Romney Says Barr 'Drew the Line' in Resigning Amid Trump's Push To Overturn the Election


Sen. Mitt Romney (R-Utah) is weighing in after President Donald Trump shared that Attorney General William Barr is stepping down.

After praising Barr as a “man of great capacity,” the Republican senator said during an interview on CNBC Monday evening, “It was clear that being part of the administration was a challenging responsibility for him, to say the least.”

Romney added that he is “not surprised” that Barr “felt that he could no longer associate himself with the processes going on now.”

When Romney noted that Trump “has every right” to have votes recounted and to challenge the election results, CNBC’s Shepard Smith chimed in, “He’s claiming fraud, senator, and there’s no evidence of it. Bill Barr didn’t go along with it and now he’s out.”

Romney then said, “Bill Barr drew the line.”

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When asked “how much damage” Trump is “doing to democracy trying to overturn the will of the people,” Romney answered, “The biggest concern that I have is that people here genuinely believe that somehow this election was stolen, and there’s not evidence of that.”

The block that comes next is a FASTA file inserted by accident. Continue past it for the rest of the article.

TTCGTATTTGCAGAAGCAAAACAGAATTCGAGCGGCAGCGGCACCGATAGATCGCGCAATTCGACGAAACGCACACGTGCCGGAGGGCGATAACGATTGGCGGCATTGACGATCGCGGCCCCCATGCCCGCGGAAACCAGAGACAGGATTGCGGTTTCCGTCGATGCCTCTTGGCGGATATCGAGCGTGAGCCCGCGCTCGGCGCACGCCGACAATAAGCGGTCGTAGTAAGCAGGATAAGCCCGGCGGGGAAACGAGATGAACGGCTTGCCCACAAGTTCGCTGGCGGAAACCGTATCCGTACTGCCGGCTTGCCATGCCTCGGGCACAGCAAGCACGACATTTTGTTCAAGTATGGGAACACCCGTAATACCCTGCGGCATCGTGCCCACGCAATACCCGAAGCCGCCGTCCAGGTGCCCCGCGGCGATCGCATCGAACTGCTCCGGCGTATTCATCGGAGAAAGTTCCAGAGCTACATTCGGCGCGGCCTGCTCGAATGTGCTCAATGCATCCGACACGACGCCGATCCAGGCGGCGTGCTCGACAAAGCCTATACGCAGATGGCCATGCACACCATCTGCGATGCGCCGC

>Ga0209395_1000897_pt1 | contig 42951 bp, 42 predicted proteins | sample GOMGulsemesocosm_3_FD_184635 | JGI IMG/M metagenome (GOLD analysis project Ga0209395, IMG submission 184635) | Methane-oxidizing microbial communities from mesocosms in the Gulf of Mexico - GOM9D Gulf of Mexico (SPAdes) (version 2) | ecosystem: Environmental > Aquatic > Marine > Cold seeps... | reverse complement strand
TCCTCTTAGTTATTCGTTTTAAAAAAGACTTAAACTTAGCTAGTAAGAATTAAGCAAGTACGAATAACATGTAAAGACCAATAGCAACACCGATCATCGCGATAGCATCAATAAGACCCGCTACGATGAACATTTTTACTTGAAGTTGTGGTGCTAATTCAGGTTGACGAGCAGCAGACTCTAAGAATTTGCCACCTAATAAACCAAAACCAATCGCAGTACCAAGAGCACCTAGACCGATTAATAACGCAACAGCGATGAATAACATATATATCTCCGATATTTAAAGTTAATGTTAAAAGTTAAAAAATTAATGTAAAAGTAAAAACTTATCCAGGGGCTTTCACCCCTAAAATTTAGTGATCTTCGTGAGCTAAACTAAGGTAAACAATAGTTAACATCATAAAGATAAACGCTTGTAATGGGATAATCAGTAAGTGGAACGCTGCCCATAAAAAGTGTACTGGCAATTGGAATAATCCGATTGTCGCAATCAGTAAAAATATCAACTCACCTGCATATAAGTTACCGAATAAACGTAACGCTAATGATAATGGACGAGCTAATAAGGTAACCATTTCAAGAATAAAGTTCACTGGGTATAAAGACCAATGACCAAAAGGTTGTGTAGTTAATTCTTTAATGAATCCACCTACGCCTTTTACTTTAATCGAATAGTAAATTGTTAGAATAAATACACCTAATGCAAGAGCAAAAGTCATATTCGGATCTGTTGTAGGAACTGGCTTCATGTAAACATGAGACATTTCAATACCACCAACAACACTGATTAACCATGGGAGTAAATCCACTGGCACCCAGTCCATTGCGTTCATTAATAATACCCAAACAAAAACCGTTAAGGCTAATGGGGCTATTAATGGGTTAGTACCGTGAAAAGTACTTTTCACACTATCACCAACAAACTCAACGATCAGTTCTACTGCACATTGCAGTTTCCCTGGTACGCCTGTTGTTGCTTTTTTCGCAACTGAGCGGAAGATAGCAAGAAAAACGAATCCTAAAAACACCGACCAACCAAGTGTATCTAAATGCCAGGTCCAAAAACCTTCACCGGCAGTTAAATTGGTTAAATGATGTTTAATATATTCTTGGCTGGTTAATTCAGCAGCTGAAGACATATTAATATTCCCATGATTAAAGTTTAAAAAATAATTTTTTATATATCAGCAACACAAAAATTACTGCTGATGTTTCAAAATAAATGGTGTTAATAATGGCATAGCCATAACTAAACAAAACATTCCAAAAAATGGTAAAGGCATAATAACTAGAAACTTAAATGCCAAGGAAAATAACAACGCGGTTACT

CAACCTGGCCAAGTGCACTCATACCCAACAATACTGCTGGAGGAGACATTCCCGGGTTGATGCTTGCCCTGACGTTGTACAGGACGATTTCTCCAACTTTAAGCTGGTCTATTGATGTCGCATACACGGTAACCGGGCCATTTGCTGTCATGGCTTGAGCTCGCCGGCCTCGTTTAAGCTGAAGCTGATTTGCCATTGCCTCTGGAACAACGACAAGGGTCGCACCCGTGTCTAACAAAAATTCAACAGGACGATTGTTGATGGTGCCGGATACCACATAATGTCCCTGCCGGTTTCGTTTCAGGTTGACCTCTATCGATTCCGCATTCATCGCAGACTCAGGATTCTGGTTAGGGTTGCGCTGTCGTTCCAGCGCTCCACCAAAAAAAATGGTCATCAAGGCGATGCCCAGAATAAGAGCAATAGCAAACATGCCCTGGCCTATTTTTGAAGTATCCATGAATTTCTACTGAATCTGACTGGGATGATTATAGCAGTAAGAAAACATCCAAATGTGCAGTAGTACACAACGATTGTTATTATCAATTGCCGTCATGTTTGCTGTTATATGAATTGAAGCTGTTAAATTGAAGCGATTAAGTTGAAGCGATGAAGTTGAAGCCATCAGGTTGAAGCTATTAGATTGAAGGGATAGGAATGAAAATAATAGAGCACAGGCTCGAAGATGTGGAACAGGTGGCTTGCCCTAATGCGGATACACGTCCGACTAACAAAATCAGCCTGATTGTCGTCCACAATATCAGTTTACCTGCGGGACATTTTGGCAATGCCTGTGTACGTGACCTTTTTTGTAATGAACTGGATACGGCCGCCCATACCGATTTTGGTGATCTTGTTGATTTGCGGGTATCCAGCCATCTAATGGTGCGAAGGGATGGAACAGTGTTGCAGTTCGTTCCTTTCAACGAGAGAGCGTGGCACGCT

Watch Romney’s comments below (starting at 2:50):

Romney continued, “The president was saying it was stolen even before election day happened. He said if he loses it would be fraud. Well, no one knows that.”

“I thought I was going to win too when I ran for president in 2012. I didn’t. I didn’t go out and say fraud. We have a process. We count the votes. That’s the way it is. […] What’s going on now I’m afraid is terribly dispiriting to people all over the globe.”

Trump tweeted on Monday night that he had a “very nice meeting” with Barr and praised their relationship as “a very good one.” He added that Barr “has done an outstanding job,” as IJR reported.

“As per letter, Bill will be leaving just before Christmas to spend the holidays with his family,” Trump tweeted.

Barr recently revealed that the Department of Justice has not found evidence of widespread voter fraud in the election that would change the outcome of the election.

Following Barr’s remarks, Trump was asked a few days later by a reporter at the White House if he still has confidence in Barr, to which the president responded, “Ask me that in a number of weeks from now.”

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